I’ve done quite a few racing events (running, biking, etc.) over the years and at this point am even Race Director for my own Trail 10K/5K event (going on its 6th year now), and people have sometimes pinged me for advice on how to get into something, whats the best event, how much training did it take etc.
My response is always to just go and do whatever thing you can, don’t wait for some perfect scenario, or training or big amount of preparedness. Too many people get caught up into thinking they can’t participate unless they train hard, or unless the circumstances are right, or that things are too hard. Frankly unless you’re talking some big event like the Boston Marathon which has qualifying standards, then the only barrier to taking part in most events is the entry fee.
Some people worry about “embarrassing themselves” or not being good enough at an event that they dismiss participating. They forget that the rankings for any sporting/activity based event actually go like this:
- Top Finishers
- Top Half Finishers
- All the other finishers who did their best
- People who just showed up and mosey’d through the event to get their finisher medal and T-shirt
- People who watched the event
- People who did none of the above
I tell people that it doesn’t matter where in the participation rankings you come in, because #1-4 all outrank #5 and #6. The reality is that I spent most of my life in ranking #6, in my mid 20s moved to #5, then finally #4 for a while, and only recently in the last 7-8 years did I cross into #3 and #2 territory. I don’t think I’ll ever get to the #1 group but never say never I guess 🙂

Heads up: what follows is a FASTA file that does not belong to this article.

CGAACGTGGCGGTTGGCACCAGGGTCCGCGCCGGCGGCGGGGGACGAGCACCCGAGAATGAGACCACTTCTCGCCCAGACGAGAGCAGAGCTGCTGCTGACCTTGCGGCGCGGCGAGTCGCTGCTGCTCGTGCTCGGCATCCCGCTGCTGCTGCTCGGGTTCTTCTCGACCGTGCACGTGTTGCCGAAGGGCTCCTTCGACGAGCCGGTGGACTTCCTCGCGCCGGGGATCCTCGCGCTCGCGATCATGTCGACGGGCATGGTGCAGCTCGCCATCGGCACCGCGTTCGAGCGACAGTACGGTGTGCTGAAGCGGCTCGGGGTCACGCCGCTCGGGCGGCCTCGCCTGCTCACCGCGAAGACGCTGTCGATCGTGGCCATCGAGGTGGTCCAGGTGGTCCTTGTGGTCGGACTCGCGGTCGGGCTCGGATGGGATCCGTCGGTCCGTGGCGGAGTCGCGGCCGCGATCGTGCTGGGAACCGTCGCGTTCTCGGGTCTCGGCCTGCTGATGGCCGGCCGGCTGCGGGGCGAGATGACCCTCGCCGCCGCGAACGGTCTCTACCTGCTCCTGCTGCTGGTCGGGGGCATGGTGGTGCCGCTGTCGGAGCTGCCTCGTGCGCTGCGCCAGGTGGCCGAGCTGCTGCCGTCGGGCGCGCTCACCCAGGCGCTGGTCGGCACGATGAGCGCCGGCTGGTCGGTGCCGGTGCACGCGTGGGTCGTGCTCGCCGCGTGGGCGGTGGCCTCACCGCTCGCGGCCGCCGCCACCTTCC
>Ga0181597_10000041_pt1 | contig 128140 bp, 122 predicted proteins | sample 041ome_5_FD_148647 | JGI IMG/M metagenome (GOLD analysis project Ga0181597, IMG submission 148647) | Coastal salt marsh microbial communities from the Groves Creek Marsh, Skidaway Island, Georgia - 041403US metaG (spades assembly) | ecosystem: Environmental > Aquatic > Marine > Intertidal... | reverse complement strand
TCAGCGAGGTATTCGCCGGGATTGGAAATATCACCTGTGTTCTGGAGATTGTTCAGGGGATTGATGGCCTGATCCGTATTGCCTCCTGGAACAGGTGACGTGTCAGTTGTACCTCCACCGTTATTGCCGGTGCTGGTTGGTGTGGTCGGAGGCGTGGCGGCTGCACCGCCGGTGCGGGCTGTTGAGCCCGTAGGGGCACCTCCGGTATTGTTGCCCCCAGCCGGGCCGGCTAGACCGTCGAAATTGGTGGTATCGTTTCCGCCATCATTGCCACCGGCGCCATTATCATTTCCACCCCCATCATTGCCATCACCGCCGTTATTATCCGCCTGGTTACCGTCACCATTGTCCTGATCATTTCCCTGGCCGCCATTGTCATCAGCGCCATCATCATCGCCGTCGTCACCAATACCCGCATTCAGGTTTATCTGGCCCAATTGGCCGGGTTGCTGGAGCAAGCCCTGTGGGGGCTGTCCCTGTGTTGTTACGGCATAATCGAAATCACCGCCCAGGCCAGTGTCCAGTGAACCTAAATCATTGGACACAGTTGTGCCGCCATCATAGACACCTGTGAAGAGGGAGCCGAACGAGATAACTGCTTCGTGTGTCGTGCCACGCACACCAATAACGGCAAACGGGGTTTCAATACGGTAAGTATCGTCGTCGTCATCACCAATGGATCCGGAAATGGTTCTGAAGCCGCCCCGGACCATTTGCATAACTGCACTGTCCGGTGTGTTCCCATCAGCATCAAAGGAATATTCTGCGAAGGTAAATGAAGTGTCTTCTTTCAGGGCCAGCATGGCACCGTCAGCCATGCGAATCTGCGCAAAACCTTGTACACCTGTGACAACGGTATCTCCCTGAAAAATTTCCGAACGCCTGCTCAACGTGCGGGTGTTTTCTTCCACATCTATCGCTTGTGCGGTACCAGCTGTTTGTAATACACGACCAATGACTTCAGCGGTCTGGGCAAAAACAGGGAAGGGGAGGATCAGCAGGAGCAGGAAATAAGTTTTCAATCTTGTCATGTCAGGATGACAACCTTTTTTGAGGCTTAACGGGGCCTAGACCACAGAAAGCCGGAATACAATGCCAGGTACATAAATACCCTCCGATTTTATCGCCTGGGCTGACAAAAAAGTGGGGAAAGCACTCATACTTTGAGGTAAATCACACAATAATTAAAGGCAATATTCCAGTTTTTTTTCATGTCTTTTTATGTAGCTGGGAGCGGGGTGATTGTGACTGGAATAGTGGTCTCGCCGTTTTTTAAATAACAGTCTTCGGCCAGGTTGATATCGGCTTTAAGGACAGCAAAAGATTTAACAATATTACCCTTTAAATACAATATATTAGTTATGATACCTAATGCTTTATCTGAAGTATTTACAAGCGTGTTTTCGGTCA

It wasn’t until I moved out to D.C. and was 27 years old that I signed up for my first ever 5K. Through college and my early 20s I lived in Louisiana near my brothers. We all played sports all our lives and as a result, our post-school lives didn’t stop so we mostly stayed in shape by finding leagues for flag football, softball, basketball, or playing tennis, racquetball. In addition to that I played in a band in a lot of hot crowded spaces, so you sweated off a lot of pounds as a nice workout.
The only bike I’d ever owned was a Huffy from Wal-Mart as a generic do everything/travel bike, I’d only swam in a pool for recreation aside from swim lessons as a kid, and the only running I did was as a part of sports I was playing.
When my wife and I moved up-country to D.C. in 2008, we basically lost this active part of our lives without even realizing it. I thought of myself as a decently fit guy, but suddenly I was up 20+ pounds; and also bored just sitting on couches watching TV every night, so I started looking around for leagues I could join. Sadly most leagues require you to bring a full team, you can’t just drop into someone else’s, and we moved away from just about everyone we knew.
One of our friends however, actually moved from Louisiana to D.C. around the same time as us, and he was an avid/competitive runner. We’d often go out to his marathons and cheer him on and he eventually moved up to triathlons and even got sponsored at one point, translation: he was very good at this.
You’d get inspired watching races and he kept recommending we try out running as not only no teams required, but mostly because it was so easy to get into. Which is really the important point I’m going to make early and often on this topic of participating in events and doing active things.
So eventually we signed up for the “Race for the Cure 5K” in D.C. which had like a gazillion runners and that was our first ever race, it was crowded, and a pain to get to logistically, but fun.
I wouldn’t say we were “hooked” on running, in fact over time it just continued to mostly be a thing where we’d only sign up for cool races if there happened to be some interesting angle to it. A 5K on the Baltimore Grand Prix track, a 5K on an airport runway, 5Ks with music/beer at the end, Turkey Trots with friends etc. but never anything “serious” that required training or was simply about the running. It was our joke actually, we were the non-runners running group, we did maybe 3-4 5K races a year at best, never training for anything, never competitive, plenty walking breaks in there.